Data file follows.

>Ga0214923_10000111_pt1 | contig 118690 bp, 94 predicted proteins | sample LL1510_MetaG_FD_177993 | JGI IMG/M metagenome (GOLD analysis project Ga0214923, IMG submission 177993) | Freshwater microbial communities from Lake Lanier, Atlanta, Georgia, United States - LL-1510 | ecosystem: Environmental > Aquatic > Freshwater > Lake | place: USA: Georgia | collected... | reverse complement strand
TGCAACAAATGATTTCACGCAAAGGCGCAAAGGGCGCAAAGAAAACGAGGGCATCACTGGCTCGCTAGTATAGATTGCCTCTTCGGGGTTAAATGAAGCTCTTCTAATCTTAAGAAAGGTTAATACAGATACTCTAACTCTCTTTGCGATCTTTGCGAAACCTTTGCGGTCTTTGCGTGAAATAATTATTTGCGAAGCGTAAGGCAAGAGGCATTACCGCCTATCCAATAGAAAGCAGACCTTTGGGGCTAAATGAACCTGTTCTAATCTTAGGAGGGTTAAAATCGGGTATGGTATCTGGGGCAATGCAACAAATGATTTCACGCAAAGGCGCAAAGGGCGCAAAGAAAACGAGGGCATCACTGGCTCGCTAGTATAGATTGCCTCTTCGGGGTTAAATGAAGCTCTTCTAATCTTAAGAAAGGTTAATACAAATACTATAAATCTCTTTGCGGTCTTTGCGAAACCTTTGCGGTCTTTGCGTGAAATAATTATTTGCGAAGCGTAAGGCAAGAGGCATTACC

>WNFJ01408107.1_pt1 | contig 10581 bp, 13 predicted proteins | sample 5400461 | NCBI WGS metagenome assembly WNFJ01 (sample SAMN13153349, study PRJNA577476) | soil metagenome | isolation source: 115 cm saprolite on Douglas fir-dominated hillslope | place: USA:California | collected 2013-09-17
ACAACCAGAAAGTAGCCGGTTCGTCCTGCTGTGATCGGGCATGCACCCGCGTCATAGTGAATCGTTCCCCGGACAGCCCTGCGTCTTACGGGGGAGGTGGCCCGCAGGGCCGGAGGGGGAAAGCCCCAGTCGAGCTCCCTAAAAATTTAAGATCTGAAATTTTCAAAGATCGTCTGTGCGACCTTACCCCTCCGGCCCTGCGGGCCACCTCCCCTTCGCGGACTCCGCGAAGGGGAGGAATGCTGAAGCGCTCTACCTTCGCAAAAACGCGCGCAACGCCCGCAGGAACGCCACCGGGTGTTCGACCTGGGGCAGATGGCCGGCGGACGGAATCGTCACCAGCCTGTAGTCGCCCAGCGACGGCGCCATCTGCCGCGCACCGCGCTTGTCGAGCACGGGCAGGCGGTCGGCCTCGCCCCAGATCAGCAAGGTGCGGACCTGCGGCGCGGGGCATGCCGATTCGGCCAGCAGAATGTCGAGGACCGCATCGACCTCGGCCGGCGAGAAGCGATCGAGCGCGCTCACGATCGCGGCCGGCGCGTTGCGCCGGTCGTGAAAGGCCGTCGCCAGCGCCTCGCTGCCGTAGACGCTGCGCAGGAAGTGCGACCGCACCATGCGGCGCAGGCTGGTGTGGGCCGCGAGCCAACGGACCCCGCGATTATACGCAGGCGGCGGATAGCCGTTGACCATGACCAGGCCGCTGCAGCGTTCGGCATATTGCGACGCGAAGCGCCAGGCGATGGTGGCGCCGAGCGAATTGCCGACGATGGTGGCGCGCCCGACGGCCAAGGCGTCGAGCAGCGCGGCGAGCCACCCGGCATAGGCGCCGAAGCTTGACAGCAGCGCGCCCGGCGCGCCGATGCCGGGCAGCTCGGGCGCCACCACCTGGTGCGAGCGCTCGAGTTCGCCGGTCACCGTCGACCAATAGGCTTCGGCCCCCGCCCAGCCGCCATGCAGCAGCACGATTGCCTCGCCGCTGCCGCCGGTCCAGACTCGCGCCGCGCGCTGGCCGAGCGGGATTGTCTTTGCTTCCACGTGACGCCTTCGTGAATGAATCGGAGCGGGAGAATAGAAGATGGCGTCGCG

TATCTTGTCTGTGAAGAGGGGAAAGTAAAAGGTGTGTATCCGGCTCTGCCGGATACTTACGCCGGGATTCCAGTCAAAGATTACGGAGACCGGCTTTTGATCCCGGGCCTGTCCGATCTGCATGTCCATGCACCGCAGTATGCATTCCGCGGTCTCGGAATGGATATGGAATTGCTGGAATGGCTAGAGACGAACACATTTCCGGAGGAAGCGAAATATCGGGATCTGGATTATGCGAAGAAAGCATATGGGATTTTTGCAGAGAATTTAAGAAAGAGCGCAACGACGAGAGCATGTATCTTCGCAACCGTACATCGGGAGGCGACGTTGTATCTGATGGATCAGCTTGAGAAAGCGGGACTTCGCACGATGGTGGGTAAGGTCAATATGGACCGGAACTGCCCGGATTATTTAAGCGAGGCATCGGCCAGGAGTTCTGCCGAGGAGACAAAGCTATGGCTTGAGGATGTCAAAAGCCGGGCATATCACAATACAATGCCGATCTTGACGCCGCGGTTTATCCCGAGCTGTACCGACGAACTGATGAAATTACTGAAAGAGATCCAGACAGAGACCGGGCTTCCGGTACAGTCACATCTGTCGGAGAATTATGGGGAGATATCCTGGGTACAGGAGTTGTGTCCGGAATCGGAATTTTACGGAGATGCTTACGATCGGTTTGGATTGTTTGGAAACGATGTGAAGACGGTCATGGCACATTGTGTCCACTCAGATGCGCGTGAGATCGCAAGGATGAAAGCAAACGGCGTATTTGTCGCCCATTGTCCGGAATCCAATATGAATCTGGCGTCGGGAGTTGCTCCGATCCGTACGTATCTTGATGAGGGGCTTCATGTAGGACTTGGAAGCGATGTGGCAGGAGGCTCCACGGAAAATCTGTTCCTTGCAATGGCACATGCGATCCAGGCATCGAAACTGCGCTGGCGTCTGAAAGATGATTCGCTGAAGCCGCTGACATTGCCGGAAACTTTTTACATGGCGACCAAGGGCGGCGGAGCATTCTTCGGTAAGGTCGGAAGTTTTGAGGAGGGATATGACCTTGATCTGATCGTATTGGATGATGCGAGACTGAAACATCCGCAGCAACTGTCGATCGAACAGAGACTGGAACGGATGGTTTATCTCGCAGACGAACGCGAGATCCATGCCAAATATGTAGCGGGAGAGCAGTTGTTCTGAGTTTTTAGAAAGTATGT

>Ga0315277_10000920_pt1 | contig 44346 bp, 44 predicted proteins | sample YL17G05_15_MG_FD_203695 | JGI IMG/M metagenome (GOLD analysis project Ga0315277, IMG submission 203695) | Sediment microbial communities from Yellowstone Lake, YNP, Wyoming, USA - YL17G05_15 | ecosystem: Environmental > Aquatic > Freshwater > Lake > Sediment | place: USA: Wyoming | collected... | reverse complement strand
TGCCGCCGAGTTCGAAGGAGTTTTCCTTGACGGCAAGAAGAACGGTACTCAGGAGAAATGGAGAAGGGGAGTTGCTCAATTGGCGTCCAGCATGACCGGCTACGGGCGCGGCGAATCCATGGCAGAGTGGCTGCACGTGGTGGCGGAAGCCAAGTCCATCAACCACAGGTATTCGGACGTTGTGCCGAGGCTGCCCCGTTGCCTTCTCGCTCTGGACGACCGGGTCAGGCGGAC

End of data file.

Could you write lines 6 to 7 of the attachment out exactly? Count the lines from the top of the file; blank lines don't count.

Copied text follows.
>Ga0315277_10000920_pt1 | contig 44346 bp, 44 predicted proteins | sample YL17G05_15_MG_FD_203695 | JGI IMG/M metagenome (GOLD analysis project Ga0315277, IMG submission 203695) | Sediment microbial communities from Yellowstone Lake, YNP, Wyoming, USA - YL17G05_15 | ecosystem: Environmental > Aquatic > Freshwater > Lake > Sediment | place: USA: Wyoming | collected... | reverse complement strand
TGCCGCCGAGTTCGAAGGAGTTTTCCTTGACGGCAAGAAGAACGGTACTCAGGAGAAATGGAGAAGGGGAGTTGCTCAATTGGCGTCCAGCATGACCGGCTACGGGCGCGGCGAATCCATGGCAGAGTGGCTGCACGTGGTGGCGGAAGCCAAGTCCATCAACCACAGGTATTCGGACGTTGTGCCGAGGCTGCCCCGTTGCCTTCTCGCTCTGGACGACCGGGTCAGGCGGAC